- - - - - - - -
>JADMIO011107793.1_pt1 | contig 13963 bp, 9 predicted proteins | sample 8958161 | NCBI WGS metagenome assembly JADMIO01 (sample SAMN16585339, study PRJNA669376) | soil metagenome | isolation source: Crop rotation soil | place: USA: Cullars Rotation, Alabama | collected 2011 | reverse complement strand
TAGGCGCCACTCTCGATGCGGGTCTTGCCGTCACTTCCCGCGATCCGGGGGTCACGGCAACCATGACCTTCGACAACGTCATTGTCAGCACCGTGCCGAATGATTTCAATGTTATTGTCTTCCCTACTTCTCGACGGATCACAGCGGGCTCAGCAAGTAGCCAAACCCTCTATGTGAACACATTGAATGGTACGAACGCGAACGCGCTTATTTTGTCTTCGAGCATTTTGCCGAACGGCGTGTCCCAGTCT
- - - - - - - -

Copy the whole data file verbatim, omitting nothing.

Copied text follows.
>JADMIO011107793.1_pt1 | contig 13963 bp, 9 predicted proteins | sample 8958161 | NCBI WGS metagenome assembly JADMIO01 (sample SAMN16585339, study PRJNA669376) | soil metagenome | isolation source: Crop rotation soil | place: USA: Cullars Rotation, Alabama | collected 2011 | reverse complement strand
TAGGCGCCACTCTCGATGCGGGTCTTGCCGTCACTTCCCGCGATCCGGGGGTCACGGCAACCATGACCTTCGACAACGTCATTGTCAGCACCGTGCCGAATGATTTCAATGTTATTGTCTTCCCTACTTCTCGACGGATCACAGCGGGCTCAGCAAGTAGCCAAACCCTCTATGTGAACACATTGAATGGTACGAACGCGAACGCGCTTATTTTGTCTTCGAGCATTTTGCCGAACGGCGTGTCCCAGTCT